Characters flip between bottomless self-regard and pitiless self-loathing while, as late as the second-to-last chapter, yet another pleasurable tendril of sisterly malice uncurls.

Pub Date: June 25, 2019

ISBN: 978-0-385-54425-2

Page Count: 544

Publisher: Doubleday

Review Posted Online: March 3, 2019

Kirkus Reviews Issue: March 15, 2019

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A CONSPIRACY OF BONES

Forget about solving all these crimes; the signal triumph here is (spoiler) the heroine’s survival.

Another sweltering month in Charlotte, another boatload of mysteries past and present for overworked, overstressed forensic anthropologist Temperance Brennan.

A week after the night she chases but fails to catch a mysterious trespasser outside her town house, some unknown party texts Tempe four images of a corpse that looks as if it’s been chewed by wild hogs, because it has been. Showboat Medical Examiner Margot Heavner makes it clear that, breaking with her department’s earlier practice (The Bone Collection, 2016, etc.), she has no intention of calling in Tempe as a consultant and promptly identifies the faceless body herself as that of a young Asian man. Nettled by several errors in Heavner’s analysis, and even more by her willingness to share the gory details at a press conference, Tempe launches her own investigation, which is not so much off the books as against the books. Heavner isn’t exactly mollified when Tempe, aided by retired police detective Skinny Slidell and a host of experts, puts a name to the dead man. But the hints of other crimes Tempe’s identification uncovers, particularly crimes against children, spur her on to redouble her efforts despite the new M.E.’s splenetic outbursts. Before he died, it seems, Felix Vodyanov was linked to a passenger ferry that sank in 1994, an even earlier U.S. government project to research biological agents that could control human behavior, the hinky spiritual retreat Sparkling Waters, the dark web site DeepUnder, and the disappearances of at least four schoolchildren, two of whom have also turned up dead. And why on earth was Vodyanov carrying Tempe’s own contact information? The mounting evidence of ever more and ever worse skulduggery will pull Tempe deeper and deeper down what even she sees as a rabbit hole before she confronts a ringleader implicated in “Drugs. Fraud. Breaking and entering. Arson. Kidnapping. How does attempted murder sound?”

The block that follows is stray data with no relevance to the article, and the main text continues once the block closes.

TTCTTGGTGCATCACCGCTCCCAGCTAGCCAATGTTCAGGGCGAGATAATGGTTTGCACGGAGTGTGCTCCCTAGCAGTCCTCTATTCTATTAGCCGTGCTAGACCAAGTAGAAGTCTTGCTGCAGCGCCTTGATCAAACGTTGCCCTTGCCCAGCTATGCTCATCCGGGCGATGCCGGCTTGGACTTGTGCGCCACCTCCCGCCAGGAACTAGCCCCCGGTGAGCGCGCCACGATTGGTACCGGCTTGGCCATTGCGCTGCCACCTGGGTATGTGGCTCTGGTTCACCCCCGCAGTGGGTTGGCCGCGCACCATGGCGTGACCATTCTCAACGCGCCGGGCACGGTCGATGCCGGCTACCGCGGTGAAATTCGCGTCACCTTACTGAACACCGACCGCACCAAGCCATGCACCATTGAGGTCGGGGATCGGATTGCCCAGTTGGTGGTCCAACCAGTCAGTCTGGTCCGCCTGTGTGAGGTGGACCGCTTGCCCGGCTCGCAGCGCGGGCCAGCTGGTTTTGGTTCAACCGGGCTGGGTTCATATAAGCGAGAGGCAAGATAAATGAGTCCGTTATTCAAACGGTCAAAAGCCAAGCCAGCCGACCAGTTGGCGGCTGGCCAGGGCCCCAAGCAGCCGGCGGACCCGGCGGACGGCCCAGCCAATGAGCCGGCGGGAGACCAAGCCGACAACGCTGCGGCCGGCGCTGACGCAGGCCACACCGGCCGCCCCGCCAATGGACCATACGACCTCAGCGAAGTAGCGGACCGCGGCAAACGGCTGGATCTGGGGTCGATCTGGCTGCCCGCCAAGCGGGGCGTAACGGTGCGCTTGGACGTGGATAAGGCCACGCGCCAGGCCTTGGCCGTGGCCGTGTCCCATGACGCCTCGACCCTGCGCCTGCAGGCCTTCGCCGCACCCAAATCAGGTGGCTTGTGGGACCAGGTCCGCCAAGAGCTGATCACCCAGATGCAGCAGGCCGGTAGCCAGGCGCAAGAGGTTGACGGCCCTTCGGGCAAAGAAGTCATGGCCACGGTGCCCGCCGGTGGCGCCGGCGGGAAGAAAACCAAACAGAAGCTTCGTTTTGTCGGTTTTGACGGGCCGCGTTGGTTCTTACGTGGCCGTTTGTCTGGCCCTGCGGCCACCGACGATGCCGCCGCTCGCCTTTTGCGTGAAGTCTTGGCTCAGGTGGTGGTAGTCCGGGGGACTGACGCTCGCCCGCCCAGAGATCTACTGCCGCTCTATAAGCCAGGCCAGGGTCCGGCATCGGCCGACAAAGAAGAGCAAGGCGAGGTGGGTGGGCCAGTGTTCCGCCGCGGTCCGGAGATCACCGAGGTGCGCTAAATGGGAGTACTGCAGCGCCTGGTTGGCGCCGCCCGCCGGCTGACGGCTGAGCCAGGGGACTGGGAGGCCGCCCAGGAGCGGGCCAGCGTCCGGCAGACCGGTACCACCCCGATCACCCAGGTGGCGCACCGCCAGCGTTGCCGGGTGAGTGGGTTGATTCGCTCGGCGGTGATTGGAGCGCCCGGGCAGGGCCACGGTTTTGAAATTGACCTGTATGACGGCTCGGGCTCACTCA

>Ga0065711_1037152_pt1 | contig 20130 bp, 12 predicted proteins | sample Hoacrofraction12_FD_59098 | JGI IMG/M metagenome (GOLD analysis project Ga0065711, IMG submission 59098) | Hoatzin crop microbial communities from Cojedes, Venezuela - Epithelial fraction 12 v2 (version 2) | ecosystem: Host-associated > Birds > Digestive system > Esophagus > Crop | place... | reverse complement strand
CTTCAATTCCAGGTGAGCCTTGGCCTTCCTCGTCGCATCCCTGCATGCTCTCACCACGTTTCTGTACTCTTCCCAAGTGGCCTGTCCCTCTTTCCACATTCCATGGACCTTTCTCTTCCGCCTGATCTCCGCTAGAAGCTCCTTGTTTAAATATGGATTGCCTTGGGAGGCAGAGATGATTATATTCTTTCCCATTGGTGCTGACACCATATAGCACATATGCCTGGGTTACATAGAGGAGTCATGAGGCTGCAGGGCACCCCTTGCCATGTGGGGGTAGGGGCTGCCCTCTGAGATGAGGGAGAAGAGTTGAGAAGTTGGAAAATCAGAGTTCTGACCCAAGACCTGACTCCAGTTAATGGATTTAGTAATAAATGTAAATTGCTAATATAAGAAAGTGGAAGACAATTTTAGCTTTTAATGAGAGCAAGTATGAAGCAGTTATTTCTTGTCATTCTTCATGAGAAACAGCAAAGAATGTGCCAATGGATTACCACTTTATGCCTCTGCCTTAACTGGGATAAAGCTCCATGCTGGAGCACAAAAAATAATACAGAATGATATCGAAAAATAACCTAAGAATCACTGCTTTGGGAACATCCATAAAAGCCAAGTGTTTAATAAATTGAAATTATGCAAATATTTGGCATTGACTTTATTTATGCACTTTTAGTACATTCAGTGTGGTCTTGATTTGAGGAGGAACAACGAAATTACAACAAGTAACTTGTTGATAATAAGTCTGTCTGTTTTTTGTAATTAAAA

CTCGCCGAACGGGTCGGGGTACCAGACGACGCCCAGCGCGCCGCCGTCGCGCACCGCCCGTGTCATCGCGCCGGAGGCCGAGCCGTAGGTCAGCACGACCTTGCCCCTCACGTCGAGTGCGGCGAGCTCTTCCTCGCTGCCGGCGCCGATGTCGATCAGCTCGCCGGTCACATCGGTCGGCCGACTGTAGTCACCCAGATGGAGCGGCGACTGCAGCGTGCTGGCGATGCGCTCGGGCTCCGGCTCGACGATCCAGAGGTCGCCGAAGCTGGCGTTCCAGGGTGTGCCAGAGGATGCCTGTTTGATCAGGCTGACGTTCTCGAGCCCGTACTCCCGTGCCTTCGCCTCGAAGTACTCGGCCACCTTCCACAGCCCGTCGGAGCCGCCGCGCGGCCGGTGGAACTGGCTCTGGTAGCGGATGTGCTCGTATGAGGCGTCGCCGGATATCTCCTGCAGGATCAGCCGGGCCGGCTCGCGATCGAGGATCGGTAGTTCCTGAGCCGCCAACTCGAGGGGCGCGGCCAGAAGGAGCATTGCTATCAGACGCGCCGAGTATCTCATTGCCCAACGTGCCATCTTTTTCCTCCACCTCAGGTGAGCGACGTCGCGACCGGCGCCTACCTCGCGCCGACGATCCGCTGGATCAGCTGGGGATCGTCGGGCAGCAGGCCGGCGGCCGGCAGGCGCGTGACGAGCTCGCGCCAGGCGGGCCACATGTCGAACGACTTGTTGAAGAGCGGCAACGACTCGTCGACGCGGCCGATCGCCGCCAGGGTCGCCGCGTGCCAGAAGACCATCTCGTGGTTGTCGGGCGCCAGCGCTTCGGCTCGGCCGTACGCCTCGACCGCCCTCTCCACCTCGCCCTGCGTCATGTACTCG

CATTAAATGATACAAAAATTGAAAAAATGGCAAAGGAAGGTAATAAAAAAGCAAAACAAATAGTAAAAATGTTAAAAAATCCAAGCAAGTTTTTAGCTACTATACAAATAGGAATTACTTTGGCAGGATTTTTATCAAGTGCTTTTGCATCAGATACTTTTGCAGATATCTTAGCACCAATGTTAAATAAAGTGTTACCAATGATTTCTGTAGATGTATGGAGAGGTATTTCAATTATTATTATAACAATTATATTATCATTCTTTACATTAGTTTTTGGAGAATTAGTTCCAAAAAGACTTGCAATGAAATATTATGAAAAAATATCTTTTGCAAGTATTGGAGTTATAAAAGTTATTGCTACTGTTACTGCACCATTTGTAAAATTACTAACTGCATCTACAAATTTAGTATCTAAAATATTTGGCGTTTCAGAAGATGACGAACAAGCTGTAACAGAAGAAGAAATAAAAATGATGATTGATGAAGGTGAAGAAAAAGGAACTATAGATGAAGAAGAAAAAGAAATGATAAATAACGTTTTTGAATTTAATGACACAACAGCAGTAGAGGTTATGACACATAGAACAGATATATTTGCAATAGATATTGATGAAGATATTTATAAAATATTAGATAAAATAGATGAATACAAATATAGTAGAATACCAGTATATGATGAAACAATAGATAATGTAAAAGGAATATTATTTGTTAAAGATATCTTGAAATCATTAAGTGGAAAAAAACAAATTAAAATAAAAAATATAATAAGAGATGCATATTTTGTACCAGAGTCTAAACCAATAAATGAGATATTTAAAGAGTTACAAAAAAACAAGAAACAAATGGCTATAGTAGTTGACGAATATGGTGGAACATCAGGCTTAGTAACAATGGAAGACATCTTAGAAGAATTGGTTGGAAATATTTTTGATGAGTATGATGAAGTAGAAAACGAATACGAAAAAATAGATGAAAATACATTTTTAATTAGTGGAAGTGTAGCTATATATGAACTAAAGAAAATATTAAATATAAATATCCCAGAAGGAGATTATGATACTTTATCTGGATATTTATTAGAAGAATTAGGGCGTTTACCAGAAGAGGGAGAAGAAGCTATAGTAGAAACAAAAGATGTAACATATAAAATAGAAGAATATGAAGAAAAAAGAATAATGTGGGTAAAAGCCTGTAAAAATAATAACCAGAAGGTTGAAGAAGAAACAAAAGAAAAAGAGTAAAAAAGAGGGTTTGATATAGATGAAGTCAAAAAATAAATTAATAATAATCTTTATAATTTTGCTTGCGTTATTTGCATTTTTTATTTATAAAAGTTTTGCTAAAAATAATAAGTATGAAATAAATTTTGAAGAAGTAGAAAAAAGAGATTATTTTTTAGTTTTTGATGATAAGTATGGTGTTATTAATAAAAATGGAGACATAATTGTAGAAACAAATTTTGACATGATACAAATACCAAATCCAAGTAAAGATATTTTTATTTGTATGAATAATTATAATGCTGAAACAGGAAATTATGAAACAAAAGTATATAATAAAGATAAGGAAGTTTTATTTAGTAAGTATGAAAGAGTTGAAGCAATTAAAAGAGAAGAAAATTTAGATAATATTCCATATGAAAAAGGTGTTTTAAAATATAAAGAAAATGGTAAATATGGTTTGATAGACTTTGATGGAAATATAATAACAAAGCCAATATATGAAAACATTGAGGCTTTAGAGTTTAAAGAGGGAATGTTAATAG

Forget about solving all these crimes; the signal triumph here is (spoiler) the heroine’s survival.

Pub Date: March 17, 2020

ISBN: 978-1-9821-3888-2

Page Count: 352

Publisher: Scribner

Review Posted Online: Dec. 22, 2019

Kirkus Reviews Issue: Jan. 15, 2020